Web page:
Evidence has also been obtained by imaging other (non-recombinant) probes such as the lipophilic dye FM-1-43 [20], and recently by electron microscopy [15] for transient interactions between LDCVs and the plasma membrane. However, electrophysiological recordings of capacitance changes appear currently to be somewhat at variance with this model. The reasons for the discordance are unclear but variability including temperature (30°C for electrophysiology and 37°C for imaging) may be one factor, as well as the duration and strength of stimulation, and finally the ability of the latter technique to resolve the formation of very-large pores is capable of allowing the release of proteins including insulin. In any case, parallel measurements of capacitance alongside the imaging of single-vesicle fusion events are eagerly awaited.

Molecular mechanisms underlying cavicapture of insulin-containing vesicles

Reversal of SNARE pair formation seems unlikely to be favoured energetically so what drives fusion pore closure and vesicle recapture? Simultaneously imaged with a fluorescent vesicle cargo (NPY–mRFP), dynamin-1–EGFP was observed to arrive at sites of exocytosis synchronously with the onset of release events, and to linger for 2–3 s after the peak of release, consistent with a role for this small GTPase, well known for its role in ‘rapid’ exocytosis in neurons [21], in closing a fusion pore and hence terminating release of insulin from a single vesicle [11].

Although the above experiments demonstrated that dynamin-1 is (i) recruited to exocytotic sites and (ii) required for pore closure [11], the signals that recruit this GTPase remain unclear. Thus local increases in PtdIns(4,5)P2 may play a limited role in as much as other pleckstrin homology domain-containing proteins associated with (clathrin-mediated) endocytosis such as amphiphysin and epsin were not recruited to these sites. Whether local increases in the concentration of other soluble messengers such as Ca2+ [22,23] might be involved in recruiting dynamin-1, perhaps via binding partner(s) that form the components of a ‘capturesome’ involved in retrieving exocytosing LDCVs, remains to be determined, as does the nature and composition of such a structure. Potential binding partners including members of the SNX (sorting nexin) family, including SNX9 [24] as well as phospholipase D [25] and syndapin-1. Thus dynamin-1 has been shown recently to interact with syndapin-1 (also called PACSIN for protein kinase C and CK2 substrate in neurons) [26] in a phosphorylation-dependent manner, whereby reversal of Cdk5 (cyclin-dependent kinase 5) mediated phosphorylation at two residues (Ser-774 and Ser-778) increases the affinity of dynamin-1 for syndapin-1. There is evidence that a similar mechanism may operate in β-cells. Thus both dynamin-1 (the ‘neuronal’ form of this protein) and syndapin-1 are present in mouse β-cells at the mRNA and, albeit in low amounts, at the protein level (M.K. Loder and G.A. Rutter, unpublished work). An interaction between dynamin-1 and syndapin-1 may thus be an important signalling event controlling the termination of exocytotic events (Figure 2).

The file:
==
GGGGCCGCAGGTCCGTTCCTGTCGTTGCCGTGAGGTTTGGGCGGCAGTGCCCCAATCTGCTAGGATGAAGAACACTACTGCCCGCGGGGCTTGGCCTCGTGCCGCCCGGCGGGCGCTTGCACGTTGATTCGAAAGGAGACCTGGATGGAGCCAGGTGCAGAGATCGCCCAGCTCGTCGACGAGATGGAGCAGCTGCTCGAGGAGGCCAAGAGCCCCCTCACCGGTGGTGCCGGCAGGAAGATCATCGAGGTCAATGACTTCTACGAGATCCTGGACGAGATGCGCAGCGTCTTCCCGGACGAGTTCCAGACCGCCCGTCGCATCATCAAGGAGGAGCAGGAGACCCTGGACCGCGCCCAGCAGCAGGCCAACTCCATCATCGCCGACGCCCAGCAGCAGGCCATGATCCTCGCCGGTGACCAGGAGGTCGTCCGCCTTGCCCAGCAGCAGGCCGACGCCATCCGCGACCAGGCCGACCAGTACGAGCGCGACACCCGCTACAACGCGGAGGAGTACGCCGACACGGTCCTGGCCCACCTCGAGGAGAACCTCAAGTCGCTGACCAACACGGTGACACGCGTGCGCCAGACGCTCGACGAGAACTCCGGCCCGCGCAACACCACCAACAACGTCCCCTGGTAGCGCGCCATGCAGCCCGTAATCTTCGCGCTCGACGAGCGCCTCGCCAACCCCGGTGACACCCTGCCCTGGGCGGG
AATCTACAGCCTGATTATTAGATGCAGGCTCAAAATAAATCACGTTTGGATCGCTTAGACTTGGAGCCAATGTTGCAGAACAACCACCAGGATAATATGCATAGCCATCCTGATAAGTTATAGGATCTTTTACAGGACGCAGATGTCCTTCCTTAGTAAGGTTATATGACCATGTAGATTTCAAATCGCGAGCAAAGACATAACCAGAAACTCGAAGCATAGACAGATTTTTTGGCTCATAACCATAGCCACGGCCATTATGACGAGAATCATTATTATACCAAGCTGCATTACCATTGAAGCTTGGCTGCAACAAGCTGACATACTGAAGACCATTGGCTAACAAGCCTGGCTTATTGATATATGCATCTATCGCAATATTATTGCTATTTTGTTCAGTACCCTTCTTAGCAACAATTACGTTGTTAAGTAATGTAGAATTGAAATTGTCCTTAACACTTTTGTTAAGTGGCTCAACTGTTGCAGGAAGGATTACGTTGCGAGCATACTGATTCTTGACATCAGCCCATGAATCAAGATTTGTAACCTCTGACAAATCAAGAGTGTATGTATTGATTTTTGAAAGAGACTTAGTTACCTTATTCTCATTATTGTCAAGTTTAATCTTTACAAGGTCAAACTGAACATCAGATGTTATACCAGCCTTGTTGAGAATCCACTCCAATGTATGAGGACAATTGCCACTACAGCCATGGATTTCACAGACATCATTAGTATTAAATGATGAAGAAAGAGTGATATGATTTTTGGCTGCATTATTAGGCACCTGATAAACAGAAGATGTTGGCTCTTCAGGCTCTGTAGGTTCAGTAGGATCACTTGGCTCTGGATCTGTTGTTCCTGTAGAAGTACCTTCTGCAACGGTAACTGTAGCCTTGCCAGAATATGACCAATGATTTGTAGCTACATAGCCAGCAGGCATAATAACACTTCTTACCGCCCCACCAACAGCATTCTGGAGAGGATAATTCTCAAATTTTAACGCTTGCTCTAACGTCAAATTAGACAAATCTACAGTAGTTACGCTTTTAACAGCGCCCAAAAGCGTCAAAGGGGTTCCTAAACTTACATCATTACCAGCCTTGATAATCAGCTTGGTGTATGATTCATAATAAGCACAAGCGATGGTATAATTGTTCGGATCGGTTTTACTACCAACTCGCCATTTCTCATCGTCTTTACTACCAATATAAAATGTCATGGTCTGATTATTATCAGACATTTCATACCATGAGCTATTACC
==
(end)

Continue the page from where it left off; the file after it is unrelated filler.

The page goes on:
Possible roles of syndapin-1 in dynamin-1 recruitment during cavity recapture of LDCVs

Figure 2
Possible roles of syndapin-1 in dynamin-1 recruitment during cavity recapture of LDCVs

(A) Dephosphorylation of dynamin-1, possibly mediated by calcineurin, may act as a signal for binding to the SH3 (Src homology 3) domain of syndapin-1 and its recruitment to endocytotic complex and membrane fission (B). The Arp2/3-interacting protein N-WASP (neuronal Wiskott–Aldrich syndrome protein) may subsequently interact with synapin-1 to displace dynamin-1 and assist actin-dependent LDCV capture (C).

Figure 2
Possible roles of syndapin-1 in dynamin-1 recruitment during cavity recapture of LDCVs